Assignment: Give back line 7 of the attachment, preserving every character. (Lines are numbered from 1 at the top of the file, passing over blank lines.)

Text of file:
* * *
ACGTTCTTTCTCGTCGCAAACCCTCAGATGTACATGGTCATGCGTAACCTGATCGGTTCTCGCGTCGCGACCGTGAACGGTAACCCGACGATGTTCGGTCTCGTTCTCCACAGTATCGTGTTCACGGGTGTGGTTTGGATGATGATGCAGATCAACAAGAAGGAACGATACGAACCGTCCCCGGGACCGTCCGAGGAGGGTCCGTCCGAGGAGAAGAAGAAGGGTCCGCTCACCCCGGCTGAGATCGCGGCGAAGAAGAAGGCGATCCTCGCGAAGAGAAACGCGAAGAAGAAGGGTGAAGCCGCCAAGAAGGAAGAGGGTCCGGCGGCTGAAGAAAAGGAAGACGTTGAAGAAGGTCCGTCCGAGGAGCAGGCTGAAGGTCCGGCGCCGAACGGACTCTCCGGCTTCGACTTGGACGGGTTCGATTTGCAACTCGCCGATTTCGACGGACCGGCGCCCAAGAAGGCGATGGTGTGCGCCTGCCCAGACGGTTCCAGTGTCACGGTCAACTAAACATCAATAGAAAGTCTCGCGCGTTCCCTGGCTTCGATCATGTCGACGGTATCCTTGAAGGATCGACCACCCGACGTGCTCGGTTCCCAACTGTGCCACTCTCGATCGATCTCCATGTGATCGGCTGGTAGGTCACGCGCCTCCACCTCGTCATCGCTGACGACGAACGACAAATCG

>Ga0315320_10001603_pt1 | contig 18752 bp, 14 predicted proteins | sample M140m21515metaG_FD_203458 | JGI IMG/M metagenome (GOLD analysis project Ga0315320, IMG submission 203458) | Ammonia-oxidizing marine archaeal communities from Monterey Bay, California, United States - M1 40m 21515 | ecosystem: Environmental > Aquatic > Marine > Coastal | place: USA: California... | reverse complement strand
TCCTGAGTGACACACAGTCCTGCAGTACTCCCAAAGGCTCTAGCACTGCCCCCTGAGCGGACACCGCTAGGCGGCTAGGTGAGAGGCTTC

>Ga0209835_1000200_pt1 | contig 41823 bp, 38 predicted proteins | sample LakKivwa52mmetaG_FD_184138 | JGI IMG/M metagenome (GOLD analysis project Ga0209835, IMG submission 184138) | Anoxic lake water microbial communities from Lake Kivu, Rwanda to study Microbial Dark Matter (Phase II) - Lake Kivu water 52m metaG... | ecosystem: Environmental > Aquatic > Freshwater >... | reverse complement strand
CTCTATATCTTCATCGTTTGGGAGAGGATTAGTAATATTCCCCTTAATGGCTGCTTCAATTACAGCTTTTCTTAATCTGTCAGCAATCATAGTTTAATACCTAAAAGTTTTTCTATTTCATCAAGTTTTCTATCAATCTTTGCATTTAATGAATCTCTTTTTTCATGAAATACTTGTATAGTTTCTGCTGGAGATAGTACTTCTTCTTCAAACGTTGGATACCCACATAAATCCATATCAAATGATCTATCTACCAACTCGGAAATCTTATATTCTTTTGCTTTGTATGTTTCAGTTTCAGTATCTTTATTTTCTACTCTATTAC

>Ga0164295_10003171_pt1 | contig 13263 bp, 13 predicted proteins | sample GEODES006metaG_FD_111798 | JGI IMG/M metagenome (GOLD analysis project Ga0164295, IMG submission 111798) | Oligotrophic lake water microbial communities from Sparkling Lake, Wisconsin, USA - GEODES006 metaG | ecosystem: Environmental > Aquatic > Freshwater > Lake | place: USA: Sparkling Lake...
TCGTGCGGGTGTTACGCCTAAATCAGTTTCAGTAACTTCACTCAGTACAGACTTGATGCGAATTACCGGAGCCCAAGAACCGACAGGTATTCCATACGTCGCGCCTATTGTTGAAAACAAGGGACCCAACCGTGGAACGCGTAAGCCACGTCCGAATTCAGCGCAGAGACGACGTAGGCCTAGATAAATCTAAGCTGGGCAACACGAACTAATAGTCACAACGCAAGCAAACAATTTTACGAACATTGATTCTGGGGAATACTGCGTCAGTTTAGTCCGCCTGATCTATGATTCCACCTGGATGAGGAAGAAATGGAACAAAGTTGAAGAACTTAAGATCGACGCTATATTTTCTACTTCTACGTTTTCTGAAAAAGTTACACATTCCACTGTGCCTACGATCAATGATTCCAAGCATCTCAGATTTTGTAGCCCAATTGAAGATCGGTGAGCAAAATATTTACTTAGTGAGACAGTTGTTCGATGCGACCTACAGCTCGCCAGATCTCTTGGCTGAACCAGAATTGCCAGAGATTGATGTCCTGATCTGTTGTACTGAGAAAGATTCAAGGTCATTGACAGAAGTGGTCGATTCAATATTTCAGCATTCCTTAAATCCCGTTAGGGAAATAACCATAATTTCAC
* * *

TCGTGCGGGTGTTACGCCTAAATCAGTTTCAGTAACTTCACTCAGTACAGACTTGATGCGAATTACCGGAGCCCAAGAACCGACAGGTATTCCATACGTCGCGCCTATTGTTGAAAACAAGGGACCCAACCGTGGAACGCGTAAGCCACGTCCGAATTCAGCGCAGAGACGACGTAGGCCTAGATAAATCTAAGCTGGGCAACACGAACTAATAGTCACAACGCAAGCAAACAATTTTACGAACATTGATTCTGGGGAATACTGCGTCAGTTTAGTCCGCCTGATCTATGATTCCACCTGGATGAGGAAGAAATGGAACAAAGTTGAAGAACTTAAGATCGACGCTATATTTTCTACTTCTACGTTTTCTGAAAAAGTTACACATTCCACTGTGCCTACGATCAATGATTCCAAGCATCTCAGATTTTGTAGCCCAATTGAAGATCGGTGAGCAAAATATTTACTTAGTGAGACAGTTGTTCGATGCGACCTACAGCTCGCCAGATCTCTTGGCTGAACCAGAATTGCCAGAGATTGATGTCCTGATCTGTTGTACTGAGAAAGATTCAAGGTCATTGACAGAAGTGGTCGATTCAATATTTCAGCATTCCTTAAATCCCGTTAGGGAAATAACCATAATTTCAC